Water Harvesting and Storage

by Adrian Buckley, Permaculture Designer, B. of Community Design, Calgary, Canada

Good soil is nothing without water! Fortunately, there are simple and inexpensive methods available to us for capturing and storing rain water to meet our irrigation needs.  It all starts from a firm understanding of how water flows on your property and designing to make the most use of it.

Water, Access, Structures

Permaculture design always starts with water, then access ways are planned, and finally, structures. So let’s talk about water first.


beaverThe best place to store water is in the soil. I have had conversations with several people about the role that beavers used to play in the landscape here in the Eastern Foothills region of Alberta (and wherever beavers live).  Beavers have a peculiar behaviour; they build microdams used as their residence.  When they build a dam on a watercourse, the dam provides an important function: it changes over-land water flow into under-land water flow.  As industrial agriculture spread throughout Alberta, the habitat for the beaver was also wiped out.  According to these reports, the landscape began to dry out in many places during this same period.

Beavers’ dams function to encourage stream and river water to seep into the ground around their dams, hydrating the ground and creating springlines in downhill regions. Once in the soil, water takes weeks, months, and even years to travel distances that  would only takes days if flowing over the land. Plus, this water is fully protected from the Sun’s rays and evaporative forces.  In dry climates, this means that water can be available to our plants during extended dry periods and drought. Watch the famous Greening The Desert project, managed by the Permaculture Research Institute for a really good example.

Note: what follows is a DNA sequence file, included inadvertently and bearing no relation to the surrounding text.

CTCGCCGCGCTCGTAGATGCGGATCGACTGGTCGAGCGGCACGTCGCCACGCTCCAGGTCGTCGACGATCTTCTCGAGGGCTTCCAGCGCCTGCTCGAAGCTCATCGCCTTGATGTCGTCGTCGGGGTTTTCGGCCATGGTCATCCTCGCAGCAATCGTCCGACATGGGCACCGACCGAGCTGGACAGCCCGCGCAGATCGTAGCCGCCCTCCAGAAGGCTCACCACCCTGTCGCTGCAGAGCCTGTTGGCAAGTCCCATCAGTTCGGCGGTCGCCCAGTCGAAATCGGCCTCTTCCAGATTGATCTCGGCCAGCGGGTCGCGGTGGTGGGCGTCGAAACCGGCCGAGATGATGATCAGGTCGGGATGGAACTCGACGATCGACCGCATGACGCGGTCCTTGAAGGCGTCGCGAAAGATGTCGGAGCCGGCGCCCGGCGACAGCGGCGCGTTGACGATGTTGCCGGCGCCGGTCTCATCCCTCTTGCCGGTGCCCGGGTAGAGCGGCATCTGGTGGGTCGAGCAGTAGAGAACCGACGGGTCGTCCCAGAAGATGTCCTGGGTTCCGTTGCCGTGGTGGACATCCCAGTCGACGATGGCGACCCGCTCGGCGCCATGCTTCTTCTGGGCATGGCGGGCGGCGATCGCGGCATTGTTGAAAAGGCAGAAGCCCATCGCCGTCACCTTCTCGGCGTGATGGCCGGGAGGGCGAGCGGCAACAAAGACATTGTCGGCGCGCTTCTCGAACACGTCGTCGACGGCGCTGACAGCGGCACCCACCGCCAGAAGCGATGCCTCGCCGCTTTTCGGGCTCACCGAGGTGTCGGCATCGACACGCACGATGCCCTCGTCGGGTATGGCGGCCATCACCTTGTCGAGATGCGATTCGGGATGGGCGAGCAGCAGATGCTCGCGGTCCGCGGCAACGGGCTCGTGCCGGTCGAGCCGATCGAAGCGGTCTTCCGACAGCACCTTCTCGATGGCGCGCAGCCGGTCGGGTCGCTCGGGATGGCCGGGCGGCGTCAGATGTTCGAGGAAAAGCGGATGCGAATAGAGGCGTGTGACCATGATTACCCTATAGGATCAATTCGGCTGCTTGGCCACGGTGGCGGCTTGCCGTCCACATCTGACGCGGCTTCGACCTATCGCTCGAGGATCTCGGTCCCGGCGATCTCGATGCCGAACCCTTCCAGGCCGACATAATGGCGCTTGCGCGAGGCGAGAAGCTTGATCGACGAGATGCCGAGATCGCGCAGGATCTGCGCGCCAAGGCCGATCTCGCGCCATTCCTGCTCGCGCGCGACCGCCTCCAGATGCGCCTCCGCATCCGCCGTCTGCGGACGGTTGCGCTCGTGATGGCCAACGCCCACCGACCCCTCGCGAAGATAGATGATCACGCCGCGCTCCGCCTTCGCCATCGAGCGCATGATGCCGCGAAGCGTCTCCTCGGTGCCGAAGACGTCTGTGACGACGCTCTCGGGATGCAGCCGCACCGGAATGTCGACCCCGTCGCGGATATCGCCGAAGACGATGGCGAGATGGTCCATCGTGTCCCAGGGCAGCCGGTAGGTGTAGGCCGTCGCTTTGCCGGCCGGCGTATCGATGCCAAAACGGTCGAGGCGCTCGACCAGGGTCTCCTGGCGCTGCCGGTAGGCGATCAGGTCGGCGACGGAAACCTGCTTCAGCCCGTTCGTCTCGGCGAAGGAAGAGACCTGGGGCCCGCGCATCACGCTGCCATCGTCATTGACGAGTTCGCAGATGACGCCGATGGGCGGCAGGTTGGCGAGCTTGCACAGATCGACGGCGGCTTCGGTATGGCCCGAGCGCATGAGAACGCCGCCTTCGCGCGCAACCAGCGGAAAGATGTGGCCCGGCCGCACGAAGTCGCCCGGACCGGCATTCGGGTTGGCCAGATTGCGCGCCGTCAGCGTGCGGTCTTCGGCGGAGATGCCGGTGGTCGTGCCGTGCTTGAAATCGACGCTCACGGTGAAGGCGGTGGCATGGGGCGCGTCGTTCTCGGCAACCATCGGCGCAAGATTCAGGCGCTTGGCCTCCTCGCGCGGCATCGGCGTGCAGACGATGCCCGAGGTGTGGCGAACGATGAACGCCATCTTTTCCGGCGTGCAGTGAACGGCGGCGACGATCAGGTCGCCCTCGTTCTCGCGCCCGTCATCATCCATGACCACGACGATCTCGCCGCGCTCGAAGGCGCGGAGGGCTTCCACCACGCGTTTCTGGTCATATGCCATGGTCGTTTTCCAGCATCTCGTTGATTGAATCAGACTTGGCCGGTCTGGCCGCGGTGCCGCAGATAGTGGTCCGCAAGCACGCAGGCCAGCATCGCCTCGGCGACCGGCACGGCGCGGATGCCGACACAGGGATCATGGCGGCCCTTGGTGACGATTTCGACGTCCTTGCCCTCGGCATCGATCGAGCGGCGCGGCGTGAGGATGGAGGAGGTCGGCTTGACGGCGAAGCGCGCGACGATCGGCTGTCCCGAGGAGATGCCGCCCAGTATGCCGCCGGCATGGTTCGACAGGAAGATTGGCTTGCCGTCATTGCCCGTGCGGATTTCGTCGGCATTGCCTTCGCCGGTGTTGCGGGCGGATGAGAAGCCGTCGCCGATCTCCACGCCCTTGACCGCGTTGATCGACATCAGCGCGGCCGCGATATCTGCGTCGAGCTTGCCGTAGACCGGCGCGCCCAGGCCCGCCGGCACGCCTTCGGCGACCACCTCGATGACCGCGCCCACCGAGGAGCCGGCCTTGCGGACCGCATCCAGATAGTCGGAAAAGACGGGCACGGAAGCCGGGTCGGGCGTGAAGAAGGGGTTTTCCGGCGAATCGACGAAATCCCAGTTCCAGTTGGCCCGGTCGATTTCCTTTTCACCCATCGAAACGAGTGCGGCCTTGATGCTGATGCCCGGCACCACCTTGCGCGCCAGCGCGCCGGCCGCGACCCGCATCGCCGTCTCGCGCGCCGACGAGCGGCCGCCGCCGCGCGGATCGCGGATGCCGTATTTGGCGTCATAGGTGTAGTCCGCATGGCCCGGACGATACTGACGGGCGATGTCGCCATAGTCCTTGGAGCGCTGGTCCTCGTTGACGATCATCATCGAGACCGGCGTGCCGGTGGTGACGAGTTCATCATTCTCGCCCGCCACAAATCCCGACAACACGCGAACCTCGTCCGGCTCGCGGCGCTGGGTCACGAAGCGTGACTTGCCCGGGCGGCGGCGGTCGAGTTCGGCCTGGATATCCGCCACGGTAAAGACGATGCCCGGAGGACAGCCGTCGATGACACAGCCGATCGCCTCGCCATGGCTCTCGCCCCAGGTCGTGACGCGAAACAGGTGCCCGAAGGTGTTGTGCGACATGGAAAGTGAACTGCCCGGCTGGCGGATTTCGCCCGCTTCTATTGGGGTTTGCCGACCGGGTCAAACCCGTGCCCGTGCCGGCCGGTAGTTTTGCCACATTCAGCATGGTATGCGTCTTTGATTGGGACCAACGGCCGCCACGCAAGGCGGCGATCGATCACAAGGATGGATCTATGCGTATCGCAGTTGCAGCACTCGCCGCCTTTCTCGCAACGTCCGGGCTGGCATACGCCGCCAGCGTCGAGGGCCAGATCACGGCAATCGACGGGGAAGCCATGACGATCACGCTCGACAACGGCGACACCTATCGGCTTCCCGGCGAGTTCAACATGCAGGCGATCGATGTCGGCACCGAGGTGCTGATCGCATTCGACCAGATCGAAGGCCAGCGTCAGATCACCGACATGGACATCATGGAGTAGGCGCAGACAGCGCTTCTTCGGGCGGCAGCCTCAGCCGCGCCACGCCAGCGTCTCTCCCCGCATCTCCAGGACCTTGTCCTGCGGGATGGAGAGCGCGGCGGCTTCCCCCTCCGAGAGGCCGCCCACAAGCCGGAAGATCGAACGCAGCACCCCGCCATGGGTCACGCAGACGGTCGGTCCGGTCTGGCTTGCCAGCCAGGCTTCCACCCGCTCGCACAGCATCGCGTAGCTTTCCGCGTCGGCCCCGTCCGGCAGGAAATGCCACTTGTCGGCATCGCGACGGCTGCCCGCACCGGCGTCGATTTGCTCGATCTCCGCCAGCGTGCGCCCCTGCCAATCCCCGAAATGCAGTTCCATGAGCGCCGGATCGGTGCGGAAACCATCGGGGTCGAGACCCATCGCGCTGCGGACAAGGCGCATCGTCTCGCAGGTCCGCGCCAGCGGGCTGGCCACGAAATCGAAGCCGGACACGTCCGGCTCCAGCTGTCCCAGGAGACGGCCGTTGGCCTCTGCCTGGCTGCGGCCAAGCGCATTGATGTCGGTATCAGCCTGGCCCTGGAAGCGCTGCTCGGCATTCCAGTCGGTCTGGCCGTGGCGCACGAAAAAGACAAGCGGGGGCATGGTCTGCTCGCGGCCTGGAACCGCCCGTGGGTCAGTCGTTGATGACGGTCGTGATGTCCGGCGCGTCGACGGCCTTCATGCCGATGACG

If we want to keep water at plants’ roots, we must capture water during rain events and store it in the soil, so that it stays on our site longer.  While methods of doing so are many, an easy and commonly applied strategy is the swale.


Swales follow a similar pattern to the beaver: they change over-land water flow into under-land water flow.  A swale is a level trench on contour, meaning that the bottom of the swale is exactly the same altitude all along its length. This is important because the function of the swale is to pacify and hold water, and not to transport water. Water enters the swale from over-land water during a rain event, over surfaces such as hard-packed ground, driveways, and from your roof’s downspout (roofs make excellent catchment surfaces).  As it rains, the swale backfills and begins to seep into the soil.

Water is held long enough in the swale for it to seep into the soil below.

Soil excavated from the trench is mounded on the downhill side of the swale (when working with flat land, the soil can be mounded on both sides of the swale), which saves you from needing to buy soil as these mounds serve as your raised beds and planting surfaces.  Soil quality is never much of a problem in the long run because your permaculture system will build the soil over time.  You can speed this process up by employing a sheet mulch.  The inside of the swale is filled with pea gravel and topped off with crushed gravel or some other kind of inexpensive pavement.


Your swales also function as your access paths.  You walk on the gravel surface, compacting it into a stable path, and pick your fruit and vegetables.  In permaculture design, function is more important than form.  The materials and work invested in building the swale pays off both as a water harvesting and storage feature, but also as a pathway, saving you both resources and space.

Swales are not the only way of passively hydrating a landscape.  Other effective methods exist, including keyline design.  More on this in a future article!

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